Browse Exhibits (11 total)
“The Aue Stagecoach Inn Complex is an outstanding historical site, representing a broad, evolutionary spectrum of architectural styles as well as the changing needs of the Max Aue family and the Leon Springs community. Constructed between the years 1850 and 1880, the group of buildings represent the simple immigrant-Germanic construction which was common to the area, as well as the more sophisticated and refined transitional Greek Revival/Victoria style.” (THC Atlas)
The original stone-built homestead was built by Alex and Elise J. (nee Biering) Benke about 1888. The original house, the additions and the subsequent stone-built outbuildings were excellent examples of Texas vernacular architecture of the late 19th and early 20th centuries. In 1936, 190.12 acres, including the homestead property, passed to the Benke’s daughter, Dorothea M. Benke (1898-1984). She had married Frank J. Naegelin (1894-1973) in 1924. Farming and ranching activities on the property included bee keeping, the raising of chickens and turkeys, hog raising, cattle and the growing of oats primarily for the cattle.
Dr. Bracht was an intelligent, outspoken young man who involved himself in the political situation in his country. While attending the University, he had been vocal in expressing his liberal political views and had joined the General German Student’s Association. With the defeat of the democratic initiatives in 1848, Felix Bracht was taken to trial in Wesel. Although the outcome of the trial is unknown, Felix Bracht then decided to join his younger brother, Victor Bracht, and emmigrate to America.
The Braun/Rousseau Complex was an integral part of an early German settlement in northwest Bexar County. It had been identified as a potential Landmark for the City of San Antonio and was potentially eligible for a nomination to the National Register of Historic places.
German immigrant Theodore Crenwelge built the stone farmhouse for his bride, Katherine in 1895. Originally the farm consisted of about 156 acres.
Nine Historic Structures built in the 1860s: Log cabin, barn, smokehouse, water well, workshop, Heidemann-Barrera house, storage house, cemetery, possible early kiln.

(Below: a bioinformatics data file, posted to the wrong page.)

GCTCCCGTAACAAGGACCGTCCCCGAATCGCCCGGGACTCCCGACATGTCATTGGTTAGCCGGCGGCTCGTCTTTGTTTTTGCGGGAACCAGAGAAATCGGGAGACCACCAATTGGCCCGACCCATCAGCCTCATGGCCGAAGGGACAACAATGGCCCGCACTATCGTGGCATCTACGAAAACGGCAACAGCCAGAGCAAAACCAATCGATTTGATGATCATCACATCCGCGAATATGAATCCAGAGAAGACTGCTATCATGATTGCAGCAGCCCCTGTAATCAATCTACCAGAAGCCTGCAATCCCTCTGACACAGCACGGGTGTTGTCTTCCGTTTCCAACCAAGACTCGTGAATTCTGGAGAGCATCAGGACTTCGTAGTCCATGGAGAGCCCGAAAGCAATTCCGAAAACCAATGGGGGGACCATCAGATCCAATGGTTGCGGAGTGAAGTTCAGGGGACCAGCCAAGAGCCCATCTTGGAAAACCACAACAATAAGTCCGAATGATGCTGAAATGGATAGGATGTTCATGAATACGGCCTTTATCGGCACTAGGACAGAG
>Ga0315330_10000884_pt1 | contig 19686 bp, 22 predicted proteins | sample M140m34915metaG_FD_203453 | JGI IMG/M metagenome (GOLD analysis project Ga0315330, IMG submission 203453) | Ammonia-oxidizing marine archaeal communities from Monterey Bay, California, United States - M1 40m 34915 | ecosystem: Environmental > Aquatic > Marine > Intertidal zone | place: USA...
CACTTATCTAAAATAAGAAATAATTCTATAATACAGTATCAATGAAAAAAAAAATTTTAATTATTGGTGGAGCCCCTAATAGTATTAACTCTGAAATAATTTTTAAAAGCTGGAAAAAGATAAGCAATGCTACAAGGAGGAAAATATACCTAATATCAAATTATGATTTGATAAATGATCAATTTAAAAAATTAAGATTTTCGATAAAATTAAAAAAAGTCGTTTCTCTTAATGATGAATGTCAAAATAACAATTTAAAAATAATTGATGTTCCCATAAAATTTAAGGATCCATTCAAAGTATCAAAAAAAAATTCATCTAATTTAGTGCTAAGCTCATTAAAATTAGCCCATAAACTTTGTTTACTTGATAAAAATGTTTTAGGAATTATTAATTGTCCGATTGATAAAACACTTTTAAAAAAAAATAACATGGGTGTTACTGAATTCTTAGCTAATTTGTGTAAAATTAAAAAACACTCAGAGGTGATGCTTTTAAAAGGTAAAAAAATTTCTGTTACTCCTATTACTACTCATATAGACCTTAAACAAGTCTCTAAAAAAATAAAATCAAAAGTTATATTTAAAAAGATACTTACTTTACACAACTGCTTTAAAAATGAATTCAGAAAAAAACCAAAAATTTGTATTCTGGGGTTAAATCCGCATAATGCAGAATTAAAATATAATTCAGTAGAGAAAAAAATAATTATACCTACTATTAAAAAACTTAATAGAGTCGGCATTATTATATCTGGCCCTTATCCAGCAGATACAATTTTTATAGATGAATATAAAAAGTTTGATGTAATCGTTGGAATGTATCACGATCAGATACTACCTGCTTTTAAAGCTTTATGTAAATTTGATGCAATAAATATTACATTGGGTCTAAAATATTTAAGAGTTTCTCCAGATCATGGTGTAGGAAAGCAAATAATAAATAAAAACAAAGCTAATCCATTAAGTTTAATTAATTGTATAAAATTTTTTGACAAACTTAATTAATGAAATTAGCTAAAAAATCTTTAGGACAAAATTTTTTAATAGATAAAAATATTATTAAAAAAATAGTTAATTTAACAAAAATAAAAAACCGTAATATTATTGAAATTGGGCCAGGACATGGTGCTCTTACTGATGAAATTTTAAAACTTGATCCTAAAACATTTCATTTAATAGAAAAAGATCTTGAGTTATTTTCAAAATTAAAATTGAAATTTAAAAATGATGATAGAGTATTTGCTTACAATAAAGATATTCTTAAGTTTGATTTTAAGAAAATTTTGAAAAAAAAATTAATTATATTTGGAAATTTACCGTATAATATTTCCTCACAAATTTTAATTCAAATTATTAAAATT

Listed on the National Register of Historic Places, July 6, 2011.
In 2014, Professor Frances Gale of the University of Texas At Austin, School of Architecture, took the Materials Conservation Laboratory class to the Heidemann property to analyze the building materials of the log house and the barn.
A Building Award was given to Mr. Roy R.Barrera, Sr. and Mr. Gilbert Barrera by the San Antonio Conservation Society in March 2016 for the restoration of the cabin, the barn and the smokehouse by Gilbert Barrera.
In 2016, the Heidemann Family Cemetery was dedicated and designated as a Historic Texas Cemetery (HTC).
This site was home to two important area families, as well as a stagecoach stop in the 1800s. Development here began in 1858 when Joseph Huebner and his family, who arrived from Austria five years earlier, bought acreage surrounding what is now Huebner Creek and Huebner Road. A successful San Antonio businessman, he soon erected three limestone buildings here and began to acquire herds of horses, mules and cattle. He also opened a stagecoach stop at the family's homestead ranch on the San Antonio to Bandera stage line route. The stop included blacksmith services, change of stock and overnight accommodations if travelers were unable to pass over the flooded creek. Joseph Huebner died in 1882 and was buried on the homestead property.
The Monken family and their descendants can trace their family history and heritage back to the early German immigrants into Texas in the 1840’s. They are to be commended for retaining one of the early German homesteads in Texas as well as much of the original land obtained by the early Monken’s.
The MONKEN house has been beautifully restored and incorporated into the Balcones Creek Ranch development in northwest Bexar County near the Kendall County line. Also included on the property is the former Monken barn. The retention of these historic structures are wonderful examples of how a developer can successfully integrate history into a new housing development instead of destroying old structures.
The Voelcker Farmstead Historic District is the remaining vestige of what was once a large scale private dairying operation, last owned by Max and Minnie (Tomerlin) Voelcker.
The Von Plehwe Compound is comprised of three structures: two diminutive residences and a detatched kitchen building. Built using a mixture of timber and masonry construction techniques, the structures reflect vernacular building traditions of central Texas architecture of the mid-19th century.
In the spring of 1850 Karl Josef Stapper bought a farm on the Cibolo Creek about twenty miles from New...